If breathing becomes more difficult, then you can get the oxygen machine at home - we piped it upstairs and hung the tubes on cup hooks, but the best was the rucksack thing that you could take with you. It meant he could get out of the house again and a bit of independence and sunshine. There are also things you can rent to travel overseas that actually generate the oxygen.

    Hope you have some happy times in between the bleakness of it all.

    Lots of love Kx

  • I agree the wait for the test results is far too long. The stress and worry of that alone is awful for anybody to go through.

    Sadly mum can't have the targeted therapy as she doesn't have the mutation where treatment is available. It will be standard chemotherapy.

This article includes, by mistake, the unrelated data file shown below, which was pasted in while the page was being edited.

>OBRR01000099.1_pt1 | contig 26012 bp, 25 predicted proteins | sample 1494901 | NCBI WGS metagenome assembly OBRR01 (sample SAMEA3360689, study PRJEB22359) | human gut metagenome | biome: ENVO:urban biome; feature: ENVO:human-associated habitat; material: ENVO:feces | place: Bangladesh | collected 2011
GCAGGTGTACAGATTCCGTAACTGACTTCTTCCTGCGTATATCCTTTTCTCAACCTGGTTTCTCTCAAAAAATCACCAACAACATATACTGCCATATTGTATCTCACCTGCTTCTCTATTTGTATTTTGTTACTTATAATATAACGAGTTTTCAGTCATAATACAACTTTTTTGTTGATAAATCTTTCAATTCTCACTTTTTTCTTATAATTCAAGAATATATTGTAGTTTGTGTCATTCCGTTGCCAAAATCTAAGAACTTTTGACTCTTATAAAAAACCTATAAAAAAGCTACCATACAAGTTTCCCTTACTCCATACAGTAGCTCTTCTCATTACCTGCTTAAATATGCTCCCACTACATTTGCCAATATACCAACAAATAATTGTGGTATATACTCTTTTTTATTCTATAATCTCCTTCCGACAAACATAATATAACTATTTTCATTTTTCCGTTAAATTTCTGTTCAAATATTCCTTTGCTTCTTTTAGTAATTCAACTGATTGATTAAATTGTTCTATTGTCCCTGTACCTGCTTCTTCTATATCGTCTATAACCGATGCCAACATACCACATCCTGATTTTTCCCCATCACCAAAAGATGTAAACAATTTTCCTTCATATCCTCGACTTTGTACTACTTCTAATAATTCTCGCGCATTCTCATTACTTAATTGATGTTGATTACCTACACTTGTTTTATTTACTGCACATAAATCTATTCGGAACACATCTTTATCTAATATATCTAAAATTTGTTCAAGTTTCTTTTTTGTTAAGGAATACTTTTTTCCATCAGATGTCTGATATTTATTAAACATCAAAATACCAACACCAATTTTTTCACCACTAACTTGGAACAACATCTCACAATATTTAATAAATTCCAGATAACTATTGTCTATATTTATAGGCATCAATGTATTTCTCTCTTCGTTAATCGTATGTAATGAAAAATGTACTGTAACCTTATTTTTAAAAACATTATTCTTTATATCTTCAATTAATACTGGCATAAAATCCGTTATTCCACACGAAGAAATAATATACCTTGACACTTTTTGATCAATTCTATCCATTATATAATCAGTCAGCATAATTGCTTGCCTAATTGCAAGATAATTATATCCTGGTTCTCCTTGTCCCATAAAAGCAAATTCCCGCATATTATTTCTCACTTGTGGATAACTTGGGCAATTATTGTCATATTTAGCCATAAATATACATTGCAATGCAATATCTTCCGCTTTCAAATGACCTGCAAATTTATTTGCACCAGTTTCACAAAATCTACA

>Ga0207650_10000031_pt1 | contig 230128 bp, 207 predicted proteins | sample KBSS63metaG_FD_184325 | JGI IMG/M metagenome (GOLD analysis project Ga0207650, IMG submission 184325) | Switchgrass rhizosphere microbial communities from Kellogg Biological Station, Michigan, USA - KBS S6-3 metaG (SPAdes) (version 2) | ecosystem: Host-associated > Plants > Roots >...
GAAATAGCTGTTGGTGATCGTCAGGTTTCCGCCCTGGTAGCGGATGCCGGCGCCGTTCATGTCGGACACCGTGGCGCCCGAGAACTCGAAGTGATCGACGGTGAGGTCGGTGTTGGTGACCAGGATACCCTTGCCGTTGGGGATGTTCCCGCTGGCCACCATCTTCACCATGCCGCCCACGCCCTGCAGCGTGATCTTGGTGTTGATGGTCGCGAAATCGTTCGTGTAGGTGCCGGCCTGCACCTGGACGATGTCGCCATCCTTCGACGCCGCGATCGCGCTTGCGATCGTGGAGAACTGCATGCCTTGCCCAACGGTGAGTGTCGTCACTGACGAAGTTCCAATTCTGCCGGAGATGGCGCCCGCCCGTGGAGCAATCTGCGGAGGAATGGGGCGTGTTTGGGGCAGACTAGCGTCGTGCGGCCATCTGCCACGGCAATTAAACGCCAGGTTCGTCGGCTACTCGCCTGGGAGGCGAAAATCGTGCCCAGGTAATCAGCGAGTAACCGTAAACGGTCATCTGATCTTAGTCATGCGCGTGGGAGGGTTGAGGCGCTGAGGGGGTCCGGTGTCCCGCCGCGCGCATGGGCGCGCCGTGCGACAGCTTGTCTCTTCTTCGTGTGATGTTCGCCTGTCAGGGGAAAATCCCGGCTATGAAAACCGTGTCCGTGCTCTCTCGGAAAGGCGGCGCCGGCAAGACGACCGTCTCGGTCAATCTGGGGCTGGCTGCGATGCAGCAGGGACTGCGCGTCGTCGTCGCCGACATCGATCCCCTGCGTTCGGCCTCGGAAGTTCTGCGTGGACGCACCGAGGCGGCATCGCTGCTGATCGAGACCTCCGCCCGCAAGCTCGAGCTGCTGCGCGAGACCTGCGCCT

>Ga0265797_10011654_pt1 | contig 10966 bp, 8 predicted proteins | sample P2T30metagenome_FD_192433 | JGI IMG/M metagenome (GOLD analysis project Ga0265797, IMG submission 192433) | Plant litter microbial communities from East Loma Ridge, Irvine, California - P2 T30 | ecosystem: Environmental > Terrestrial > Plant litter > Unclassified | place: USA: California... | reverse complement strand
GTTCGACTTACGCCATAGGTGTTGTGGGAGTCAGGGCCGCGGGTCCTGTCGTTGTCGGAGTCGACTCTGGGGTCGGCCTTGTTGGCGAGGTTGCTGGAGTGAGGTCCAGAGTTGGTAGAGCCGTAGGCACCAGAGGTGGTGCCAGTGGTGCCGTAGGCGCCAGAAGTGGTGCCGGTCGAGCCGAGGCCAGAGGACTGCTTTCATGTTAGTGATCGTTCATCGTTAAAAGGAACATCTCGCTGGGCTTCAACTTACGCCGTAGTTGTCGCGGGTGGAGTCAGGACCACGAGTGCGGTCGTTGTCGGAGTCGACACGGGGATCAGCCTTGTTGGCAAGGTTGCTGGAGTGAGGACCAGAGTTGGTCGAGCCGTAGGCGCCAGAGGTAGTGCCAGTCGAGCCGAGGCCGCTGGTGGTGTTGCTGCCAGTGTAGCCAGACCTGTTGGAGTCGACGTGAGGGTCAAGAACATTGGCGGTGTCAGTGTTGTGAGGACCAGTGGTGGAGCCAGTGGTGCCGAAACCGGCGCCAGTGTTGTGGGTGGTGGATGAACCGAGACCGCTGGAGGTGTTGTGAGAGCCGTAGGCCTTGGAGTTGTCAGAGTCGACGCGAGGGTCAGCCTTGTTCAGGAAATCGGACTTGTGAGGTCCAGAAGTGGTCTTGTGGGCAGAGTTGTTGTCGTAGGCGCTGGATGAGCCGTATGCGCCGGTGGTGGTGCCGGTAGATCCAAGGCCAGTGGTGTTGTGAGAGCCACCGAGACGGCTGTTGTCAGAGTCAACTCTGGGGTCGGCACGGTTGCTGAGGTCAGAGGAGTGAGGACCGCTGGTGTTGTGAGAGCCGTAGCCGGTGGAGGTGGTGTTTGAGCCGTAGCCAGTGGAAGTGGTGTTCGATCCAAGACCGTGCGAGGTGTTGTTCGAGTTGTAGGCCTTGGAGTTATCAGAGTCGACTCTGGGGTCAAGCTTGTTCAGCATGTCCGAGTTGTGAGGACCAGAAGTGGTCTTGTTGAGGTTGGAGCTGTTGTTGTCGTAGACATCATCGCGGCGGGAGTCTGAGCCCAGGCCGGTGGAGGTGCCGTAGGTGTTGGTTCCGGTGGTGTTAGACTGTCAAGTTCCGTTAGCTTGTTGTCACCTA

I'm hoping she will be able to be part of a trial too, fingers crossed and praying x

  • My Lung cancer was diagnosed in November 2014 at stage IV. The doctor said I hadn't had it for very long. Sometime later I queried the actually time scale and he said I'd only had it about 6 months. How accurate this was I don't know. What I do know is I started dancing, rock n roll jiving in the April and was diagnosed in the November. I had no symptoms at all. We had a summer break and when I went back in September I realised I wasn't recovering from the dance very fast and then I had a very sharp pain up my right side when I breathed in really deeply. I went to my GP and she listened to my chest and sent me for an X ray. I was called into the surgery 24 hours after the x ray. I was told it was fluid on the lung but I was put on a 2 week response time for appointments which set alarm bells off. I started off with a CT scan and then the Doctors appointment at the hospital. The official cancer diagnosis was 18th December which is when the biopsy result came through but he had said it probably was lung cancer in November. I did ask as I had done quite a lot of research by then.